Prince Andrew's Lawyer Says 'Baseless' Epstein-Related Rape Lawsuit Was Improperly Served

Prince Andrew's lawyer told a judge the rape lawsuit against him is "baseless, nonviable and potentially unlawful" and was not properly served.

Virginia Giuffre has filed a civil claim for sexual abuse and battery against Queen Elizabeth II's son in New York, which had its first hearing today.

The Duke of York's attorney engaged in the court process after more than a month of silence since the case was first filed in early August.

Since it is a civil lawsuit, not a criminal trial, Prince Andrew cannot go to prison and would not receive a criminal conviction if he loses.

Andrew Brettler, who previously represented Armie Hammer, told District Judge Lewis Kaplan attempts to serve the prince had been inadequate.

He said: "We do contest the validity of service to date.

"The duke has not been properly served under either U.K. law or the Hague Convention."

Prince Andrew's legal team have been in contact with the High Court in London to dispute whether service was effective, he said.

However, Brettler also told the court the case was "non-viable" because a settlement agreement from a past case "releases the Duke" from liability.

He said: "We believe however that this is a baseless, non-viable, and potentially unlawful lawsuit.

"There has been a settlement agreement that the plaintiff has entered into on a prior action that releases the Duke and others from any and all potential liability."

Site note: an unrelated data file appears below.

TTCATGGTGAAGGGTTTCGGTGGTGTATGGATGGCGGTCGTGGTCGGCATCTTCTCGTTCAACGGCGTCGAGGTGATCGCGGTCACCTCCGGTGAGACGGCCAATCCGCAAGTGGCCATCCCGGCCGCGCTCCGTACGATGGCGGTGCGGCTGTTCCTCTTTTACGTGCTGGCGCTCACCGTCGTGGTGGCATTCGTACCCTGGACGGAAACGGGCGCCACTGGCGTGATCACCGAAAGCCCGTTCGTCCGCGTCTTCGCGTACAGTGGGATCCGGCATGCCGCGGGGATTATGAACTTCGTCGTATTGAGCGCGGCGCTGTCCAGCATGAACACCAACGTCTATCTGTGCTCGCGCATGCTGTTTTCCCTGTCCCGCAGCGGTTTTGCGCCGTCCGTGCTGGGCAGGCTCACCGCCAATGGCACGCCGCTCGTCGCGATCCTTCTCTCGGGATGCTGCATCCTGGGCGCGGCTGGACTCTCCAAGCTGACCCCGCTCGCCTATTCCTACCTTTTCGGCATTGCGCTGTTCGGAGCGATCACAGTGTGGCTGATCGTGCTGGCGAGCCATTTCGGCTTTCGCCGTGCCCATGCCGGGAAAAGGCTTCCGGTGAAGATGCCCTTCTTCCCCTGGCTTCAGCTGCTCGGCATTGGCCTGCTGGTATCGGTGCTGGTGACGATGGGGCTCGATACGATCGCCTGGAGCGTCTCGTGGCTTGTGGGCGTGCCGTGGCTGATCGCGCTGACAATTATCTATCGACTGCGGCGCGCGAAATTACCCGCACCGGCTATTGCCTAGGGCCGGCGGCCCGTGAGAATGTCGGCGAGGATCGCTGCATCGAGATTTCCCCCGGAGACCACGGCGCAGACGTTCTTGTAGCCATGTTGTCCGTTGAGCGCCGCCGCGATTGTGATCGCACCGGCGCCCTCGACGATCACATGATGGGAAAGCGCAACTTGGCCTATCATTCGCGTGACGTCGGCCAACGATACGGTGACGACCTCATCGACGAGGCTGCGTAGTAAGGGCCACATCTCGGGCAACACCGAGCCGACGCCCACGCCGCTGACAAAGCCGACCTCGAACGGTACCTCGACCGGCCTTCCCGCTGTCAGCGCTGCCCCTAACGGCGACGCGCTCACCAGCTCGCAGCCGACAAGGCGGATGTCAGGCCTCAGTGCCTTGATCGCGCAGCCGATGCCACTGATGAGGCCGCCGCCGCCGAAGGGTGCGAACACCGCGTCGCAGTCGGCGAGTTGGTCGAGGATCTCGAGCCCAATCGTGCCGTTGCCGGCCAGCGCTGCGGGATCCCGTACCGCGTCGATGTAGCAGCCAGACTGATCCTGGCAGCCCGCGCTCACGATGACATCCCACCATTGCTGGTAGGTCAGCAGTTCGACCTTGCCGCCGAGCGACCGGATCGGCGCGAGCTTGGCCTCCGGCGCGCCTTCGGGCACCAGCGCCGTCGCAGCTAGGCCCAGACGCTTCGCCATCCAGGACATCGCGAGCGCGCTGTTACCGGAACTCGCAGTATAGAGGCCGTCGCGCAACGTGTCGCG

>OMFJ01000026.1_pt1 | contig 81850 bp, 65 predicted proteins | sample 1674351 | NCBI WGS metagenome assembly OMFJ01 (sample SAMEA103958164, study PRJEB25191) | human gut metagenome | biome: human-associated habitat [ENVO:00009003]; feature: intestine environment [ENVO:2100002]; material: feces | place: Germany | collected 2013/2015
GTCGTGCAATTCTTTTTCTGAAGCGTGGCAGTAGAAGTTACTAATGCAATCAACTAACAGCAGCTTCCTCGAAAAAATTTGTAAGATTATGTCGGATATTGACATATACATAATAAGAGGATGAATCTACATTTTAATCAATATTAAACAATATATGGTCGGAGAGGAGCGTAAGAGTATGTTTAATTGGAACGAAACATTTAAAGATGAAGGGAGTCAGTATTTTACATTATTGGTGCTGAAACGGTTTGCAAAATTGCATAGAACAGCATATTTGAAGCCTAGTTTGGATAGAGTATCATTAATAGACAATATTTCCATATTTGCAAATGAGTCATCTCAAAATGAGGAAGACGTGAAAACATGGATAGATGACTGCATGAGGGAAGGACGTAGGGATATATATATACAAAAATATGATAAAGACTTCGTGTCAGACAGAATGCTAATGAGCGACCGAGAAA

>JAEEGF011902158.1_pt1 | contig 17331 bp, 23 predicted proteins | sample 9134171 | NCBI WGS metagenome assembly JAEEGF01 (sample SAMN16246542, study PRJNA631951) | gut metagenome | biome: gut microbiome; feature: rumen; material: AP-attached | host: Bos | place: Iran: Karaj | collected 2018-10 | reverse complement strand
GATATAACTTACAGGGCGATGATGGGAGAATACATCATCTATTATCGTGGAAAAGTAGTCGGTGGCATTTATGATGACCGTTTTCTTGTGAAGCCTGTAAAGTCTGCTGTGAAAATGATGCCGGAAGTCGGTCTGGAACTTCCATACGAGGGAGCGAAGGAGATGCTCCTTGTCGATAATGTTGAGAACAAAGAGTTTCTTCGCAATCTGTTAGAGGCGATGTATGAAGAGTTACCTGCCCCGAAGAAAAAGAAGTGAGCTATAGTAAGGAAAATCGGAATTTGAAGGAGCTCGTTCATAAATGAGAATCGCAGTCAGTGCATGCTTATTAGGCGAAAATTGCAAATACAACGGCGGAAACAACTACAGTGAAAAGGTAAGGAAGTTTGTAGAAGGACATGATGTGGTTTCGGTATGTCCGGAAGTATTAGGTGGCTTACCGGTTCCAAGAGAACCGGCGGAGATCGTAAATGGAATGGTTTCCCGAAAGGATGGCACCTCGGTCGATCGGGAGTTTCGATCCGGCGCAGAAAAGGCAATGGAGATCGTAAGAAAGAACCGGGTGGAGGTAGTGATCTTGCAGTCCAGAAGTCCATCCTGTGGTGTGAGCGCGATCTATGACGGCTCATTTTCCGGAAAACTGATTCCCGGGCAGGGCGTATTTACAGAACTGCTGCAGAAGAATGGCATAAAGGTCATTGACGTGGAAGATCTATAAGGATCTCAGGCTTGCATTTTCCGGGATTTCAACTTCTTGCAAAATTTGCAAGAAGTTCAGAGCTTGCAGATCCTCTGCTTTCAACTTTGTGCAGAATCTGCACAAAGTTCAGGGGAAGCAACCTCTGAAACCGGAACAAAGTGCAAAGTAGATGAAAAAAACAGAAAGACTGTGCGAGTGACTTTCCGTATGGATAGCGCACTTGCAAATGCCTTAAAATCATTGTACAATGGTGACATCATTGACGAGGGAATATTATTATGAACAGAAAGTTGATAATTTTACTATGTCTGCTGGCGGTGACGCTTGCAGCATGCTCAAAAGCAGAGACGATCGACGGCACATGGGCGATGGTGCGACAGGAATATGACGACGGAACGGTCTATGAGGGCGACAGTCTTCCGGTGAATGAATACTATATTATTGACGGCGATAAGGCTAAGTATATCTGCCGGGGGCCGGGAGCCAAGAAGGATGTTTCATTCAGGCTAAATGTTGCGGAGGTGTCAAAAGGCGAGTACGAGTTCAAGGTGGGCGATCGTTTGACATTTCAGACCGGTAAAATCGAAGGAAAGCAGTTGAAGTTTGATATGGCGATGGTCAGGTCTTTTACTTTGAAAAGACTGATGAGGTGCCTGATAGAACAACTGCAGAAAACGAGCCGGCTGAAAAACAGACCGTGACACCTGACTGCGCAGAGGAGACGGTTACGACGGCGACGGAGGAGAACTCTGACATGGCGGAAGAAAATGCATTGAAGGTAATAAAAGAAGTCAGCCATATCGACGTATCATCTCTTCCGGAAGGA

David Boies, representing Giuffre, told the court: "That is I think not a fair characterization of what has happened."

Brettler asked for the agreement to be released by the court to his client so it could be used to contest the service.

Prince Andrew at Ascot
Prince Andrew, Duke of York, is accused of first degree rape. Prince Andrew attends the QIPCO King George Weekend at Ascot Racecourse on July 27, 2019 in Ascot, England. Max Mumby/Indigo/Getty Images

Judge Kaplan, however, told Brettler that service would take place, despite the attorney's suggestion its validity would be challenged in the U.K. High Court.

He said: "There is going to be service authorized appropriately. I have a foreign national who is being sued in a U.S. court and he is taking the position that he has not been served."

Court documents show attempts were made to serve Andrew through a Metropolitan Police officer guarding his home, Royal Lodge, in Windsor Great Park.

However, Kaplan gave Boies a week to try to find another means to serve the Duke.

Giuffre's lawsuit said she was forced to have sex with Prince Andrew in London, New York and the U.S. Virgin Islands while she was a Jeffrey Epstein trafficking victim.

An earlier court filing by Boies read: "During each of the aforementioned incidents, [Giuffre] was compelled by express or implied threats by Epstein, [Ghislaine] Maxwell, and/or Prince Andrew to engage in sexual acts with Prince Andrew, and feared death or physical injury to herself or another and other repercussions for disobeying Epstein, Maxwell, and Prince Andrew due to their powerful connections, wealth, and authority."

It adds: "In this country no person, whether President or Prince, is above the law, and no person, no matter how powerless or vulnerable, can be deprived of the law's protection.

"Twenty years ago Prince Andrew's wealth, power, position, and connections enabled him to abuse a frightened, vulnerable child with no one there to protect her. It is long past the time for him to be held to account."

Giuffre has previously filed lawsuits against Maxwell and Epstein which were settled out of court, though Brettler did not specify which past case led to the settlement agreement.

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